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Killing Floor Review - Destructoid

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IroN1c
7:16 PM on 05.20.2009



After posting my first impressions last week I now feel like I’ve played the game long enough to write a complete review. So here it is, my first impressions compiled into a review :

Killing Floor is a first person, co-op survival horror shooter that is based on the UT2k4 mod of the same name. However, for the commercial release Tripwire Interactive (the guys behind Red Orchestra: Ostfront 41-45) promise to have greatly improved the production value and gameplay aspects of the mod so it can be a competing product in todays market. Featuring co-op gameplay and zombies, which seem to be all the rage (no pun intended) at the moment and with a self called “agressive pricing strategy” behind their back, can they deliver?



Solo Mode Gameplay on the West London map

First off let me say that I have never played the original UT2k4 modification. I’ve heard about it several times and seen it on some websites, but not being active in the UT2k4 community I’ve never played any mods based on it. Red Orchestra was an instant buy for me when it came out because I love slower paced, more realistic approaches when it comes to shooters. Not being disappointed by Tripwires first offering I began looking forward to Killing Floor when it was announced last month.

The game has been out for a week now and has topped the Steam Sales charts – not a bad start. On paper, the game features nearly everything that’s “in” at the moment: Zombies, online Co-Op, a perk system with persistent leveling and enough gore to put it on the radar of Germanys rating board. Though I guess you don’t have to try hard to achieve this status. All it’s missing is a cover system.



The gameplay consists of you and up to 5 other players being dropped into a map, killing zombies. Lot’s of zombies. Contrary to Left 4 Dead, you’re not playing a string of maps that result in a campaign. You’re staying on the map you start on until the very end while pre-set numbers of waves of enemies are trying to overwhelm you. The number and difficulty of the waves can be fully customized – you can even choose which enemy types spawn in which wave and how the enemies are multiplied if you play with more people. However, this mode disables the use of the perk system, as games have to be played under the “official” rules in order for the perks to work. The official rules include four difficulty levels and three different wave lenghts. After completing a wave you’re able to buy new weapons at a trader which randomly spawns at one of different, pre-set locations on the map. The shop features 13 different weapons, ranging from your standard fare shotguns and pistols, to more exotic weapons like a crossbow and a Lever-Action rifle. The guns feel satisfying and are fun to use. The only problem is that if you pick up two pistols of the same kind, you’re only able to use them akimbo style and are no longer able to choose just one pistol. This is a real problem if you’re trying to shoot at far away targets, or when trying to save ammunition. It’s a real mystery why the developers thought this way a good idea.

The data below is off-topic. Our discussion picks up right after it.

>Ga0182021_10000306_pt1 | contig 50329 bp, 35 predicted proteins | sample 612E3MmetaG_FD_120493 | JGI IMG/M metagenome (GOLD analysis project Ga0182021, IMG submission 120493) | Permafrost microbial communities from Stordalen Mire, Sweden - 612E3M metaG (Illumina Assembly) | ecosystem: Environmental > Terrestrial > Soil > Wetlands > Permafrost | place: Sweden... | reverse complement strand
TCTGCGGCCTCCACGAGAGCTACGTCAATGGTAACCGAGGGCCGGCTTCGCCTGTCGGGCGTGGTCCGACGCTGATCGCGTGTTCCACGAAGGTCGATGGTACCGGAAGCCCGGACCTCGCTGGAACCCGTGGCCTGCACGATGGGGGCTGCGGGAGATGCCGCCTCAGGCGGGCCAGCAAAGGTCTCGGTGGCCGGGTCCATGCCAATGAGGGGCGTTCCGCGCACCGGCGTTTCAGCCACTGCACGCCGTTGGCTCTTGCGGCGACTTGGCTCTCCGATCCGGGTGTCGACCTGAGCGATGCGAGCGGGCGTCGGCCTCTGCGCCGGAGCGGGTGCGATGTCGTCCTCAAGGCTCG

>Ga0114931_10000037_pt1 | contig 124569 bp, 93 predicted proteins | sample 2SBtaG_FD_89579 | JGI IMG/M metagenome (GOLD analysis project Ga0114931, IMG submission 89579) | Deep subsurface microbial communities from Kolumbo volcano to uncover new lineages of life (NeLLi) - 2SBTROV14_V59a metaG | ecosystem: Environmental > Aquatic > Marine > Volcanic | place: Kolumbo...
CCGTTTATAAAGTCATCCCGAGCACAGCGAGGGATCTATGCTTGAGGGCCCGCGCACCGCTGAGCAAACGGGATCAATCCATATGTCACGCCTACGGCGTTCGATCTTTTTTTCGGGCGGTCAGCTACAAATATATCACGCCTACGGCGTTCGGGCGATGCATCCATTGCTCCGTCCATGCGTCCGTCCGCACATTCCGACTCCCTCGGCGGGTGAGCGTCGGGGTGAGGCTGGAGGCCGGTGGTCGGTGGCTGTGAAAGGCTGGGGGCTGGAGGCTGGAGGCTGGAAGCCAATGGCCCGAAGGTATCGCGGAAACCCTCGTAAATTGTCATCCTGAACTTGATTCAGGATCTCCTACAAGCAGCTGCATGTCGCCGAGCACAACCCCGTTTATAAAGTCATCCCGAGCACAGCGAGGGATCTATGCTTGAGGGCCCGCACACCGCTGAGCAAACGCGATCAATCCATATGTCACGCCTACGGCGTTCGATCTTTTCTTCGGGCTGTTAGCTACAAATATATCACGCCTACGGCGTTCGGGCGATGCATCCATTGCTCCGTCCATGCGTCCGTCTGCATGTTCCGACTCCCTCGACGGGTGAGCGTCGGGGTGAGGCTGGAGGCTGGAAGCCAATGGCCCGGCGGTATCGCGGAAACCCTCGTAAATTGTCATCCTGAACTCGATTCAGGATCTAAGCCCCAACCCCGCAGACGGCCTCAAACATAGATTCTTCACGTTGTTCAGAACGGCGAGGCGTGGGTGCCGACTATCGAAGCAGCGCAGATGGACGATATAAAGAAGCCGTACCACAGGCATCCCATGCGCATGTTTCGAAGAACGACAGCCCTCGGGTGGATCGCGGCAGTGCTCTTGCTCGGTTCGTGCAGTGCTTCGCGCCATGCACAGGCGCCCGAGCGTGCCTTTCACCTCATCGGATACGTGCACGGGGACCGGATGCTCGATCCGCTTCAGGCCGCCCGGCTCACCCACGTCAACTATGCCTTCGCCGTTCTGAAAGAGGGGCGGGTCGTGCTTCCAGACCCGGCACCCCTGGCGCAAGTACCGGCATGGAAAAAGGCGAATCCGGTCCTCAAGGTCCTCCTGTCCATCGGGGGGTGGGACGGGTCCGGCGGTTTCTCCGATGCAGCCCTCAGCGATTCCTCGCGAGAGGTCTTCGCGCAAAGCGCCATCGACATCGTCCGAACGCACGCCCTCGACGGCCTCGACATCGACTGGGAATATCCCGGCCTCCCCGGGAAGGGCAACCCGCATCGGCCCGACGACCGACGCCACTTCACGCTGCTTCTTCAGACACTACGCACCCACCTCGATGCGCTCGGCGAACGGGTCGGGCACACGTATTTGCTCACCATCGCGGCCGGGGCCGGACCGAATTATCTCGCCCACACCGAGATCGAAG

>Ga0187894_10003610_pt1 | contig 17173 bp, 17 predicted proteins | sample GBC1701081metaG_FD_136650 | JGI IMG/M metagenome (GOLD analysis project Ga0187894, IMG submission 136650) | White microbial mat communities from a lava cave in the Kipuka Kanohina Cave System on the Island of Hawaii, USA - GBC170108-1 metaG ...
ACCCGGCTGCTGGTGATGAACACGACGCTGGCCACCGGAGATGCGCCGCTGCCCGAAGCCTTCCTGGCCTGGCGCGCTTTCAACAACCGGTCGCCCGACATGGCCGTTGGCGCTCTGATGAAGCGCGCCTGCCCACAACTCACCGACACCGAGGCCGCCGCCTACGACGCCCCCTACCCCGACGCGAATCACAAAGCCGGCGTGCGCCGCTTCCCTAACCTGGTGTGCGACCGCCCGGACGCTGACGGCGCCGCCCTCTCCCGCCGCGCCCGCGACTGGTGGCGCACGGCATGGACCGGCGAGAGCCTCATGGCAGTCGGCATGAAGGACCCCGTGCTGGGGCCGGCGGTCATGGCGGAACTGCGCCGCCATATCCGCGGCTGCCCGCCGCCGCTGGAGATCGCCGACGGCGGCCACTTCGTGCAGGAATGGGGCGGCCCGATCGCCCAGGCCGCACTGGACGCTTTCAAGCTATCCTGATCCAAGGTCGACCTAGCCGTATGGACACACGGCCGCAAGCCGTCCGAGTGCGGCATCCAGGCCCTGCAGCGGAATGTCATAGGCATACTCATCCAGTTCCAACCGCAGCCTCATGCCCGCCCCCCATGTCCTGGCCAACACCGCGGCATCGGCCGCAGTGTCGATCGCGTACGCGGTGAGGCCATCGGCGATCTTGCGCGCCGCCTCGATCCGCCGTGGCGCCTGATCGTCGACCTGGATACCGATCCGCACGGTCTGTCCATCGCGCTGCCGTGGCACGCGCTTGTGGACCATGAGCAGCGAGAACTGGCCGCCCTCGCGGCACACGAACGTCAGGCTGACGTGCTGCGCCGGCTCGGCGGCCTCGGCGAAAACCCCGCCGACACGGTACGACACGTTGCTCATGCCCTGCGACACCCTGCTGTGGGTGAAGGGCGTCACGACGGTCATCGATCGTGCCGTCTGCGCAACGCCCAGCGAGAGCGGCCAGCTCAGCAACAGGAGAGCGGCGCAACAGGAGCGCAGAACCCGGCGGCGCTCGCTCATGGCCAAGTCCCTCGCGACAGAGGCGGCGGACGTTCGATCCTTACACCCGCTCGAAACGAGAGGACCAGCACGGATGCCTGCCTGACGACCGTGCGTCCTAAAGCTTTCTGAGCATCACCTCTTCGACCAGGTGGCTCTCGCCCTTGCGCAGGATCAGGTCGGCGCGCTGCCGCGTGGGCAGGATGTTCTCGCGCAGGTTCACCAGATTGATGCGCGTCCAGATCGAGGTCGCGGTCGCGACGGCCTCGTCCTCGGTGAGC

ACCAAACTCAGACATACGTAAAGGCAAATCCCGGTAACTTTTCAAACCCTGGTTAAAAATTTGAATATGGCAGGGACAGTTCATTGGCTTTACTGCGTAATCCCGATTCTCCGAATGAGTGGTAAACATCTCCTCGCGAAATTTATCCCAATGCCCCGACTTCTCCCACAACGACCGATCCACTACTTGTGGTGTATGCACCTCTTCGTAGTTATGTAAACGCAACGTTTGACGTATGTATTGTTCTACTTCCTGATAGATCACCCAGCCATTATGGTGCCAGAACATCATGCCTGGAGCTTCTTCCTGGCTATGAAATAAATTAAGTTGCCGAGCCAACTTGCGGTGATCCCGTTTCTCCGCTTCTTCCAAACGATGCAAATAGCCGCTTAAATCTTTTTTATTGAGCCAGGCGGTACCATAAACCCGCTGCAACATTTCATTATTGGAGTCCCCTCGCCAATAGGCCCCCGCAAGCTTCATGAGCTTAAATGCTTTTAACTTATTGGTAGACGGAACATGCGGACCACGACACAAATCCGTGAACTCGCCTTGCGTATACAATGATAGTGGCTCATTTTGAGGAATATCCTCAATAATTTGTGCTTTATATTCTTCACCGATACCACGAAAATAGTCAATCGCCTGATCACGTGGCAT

The perk system features six different classes to choose from, each with their own unique bonusses, mostly weapon related damage boosts and discounts at the trader. You level up through completing one or two given tasks for each class – for example in order to level up your sniper rank you have to score a certain number of headshots. The required number to accomplish these different tasks continues to rise so rapidly, it gets almost ridiculous. On the first level you have to get 100 headshots. The second level already asks for 700. Every perk has five levels so you can spend some considerable time on leveling these up. Perks can be switched during matches, though the changes only take affect after you completed a wave.

Enemy types range from smaller, fast zombies that grab you, to crawling, leaping hunters. The bigger enemies consists of a fat, vomiting zombie, a guy with a chainsaw arm and the “Fleshpound”, an enemy with spinning bludgeons on both of its arms. Some of these types sound familiar, eh?



After completing all of the waves the “Patriach” spawns, the boss zombie and former scientist that presumably created the zombies. He carries a minigun and rocket launcher and can heal and cloak himself. Here’s another problem of the game:
At the moment this enemy is slightly overpowered. A team which has no problems at all to complete ten waves of enemies just gets raped by the Patriarch. Out of about 20 times I reached him so far, we were only able to defeat him about five times. That’s frustrating.


A montage of Co-Op gameplay

The graphics are definitely “okay” for an Unreal Engine 2.5 game, though it can’t hold up with newer titles. Especially the lightning effects on the nighttime Farm map are just look downright ugly. Sound effects are also okay, the weapons all sound satisfying, though voice acting is horrible. Mr. Sterling certainly wouldn’t approve the bad english accent the characters use. The music that plays during fights is rather good, it’s a metal/industrial mix that accompanies the action quite well.

Overall the game is fun to play in short bursts – after three days my interest started to fade and I couldn’t play for hours, like I did on release day. When played in these short bursts though, the game is a lot of mindless fun. Playing this with friends is just an overall good time. The Mod SDK is already released so the game should spawn some Mods and Maps in the coming months. Big respects goes to the developer and their pricing – 20$ is just the right price for this game.


Rating:
7/10


- The game is currently only available through Steam.
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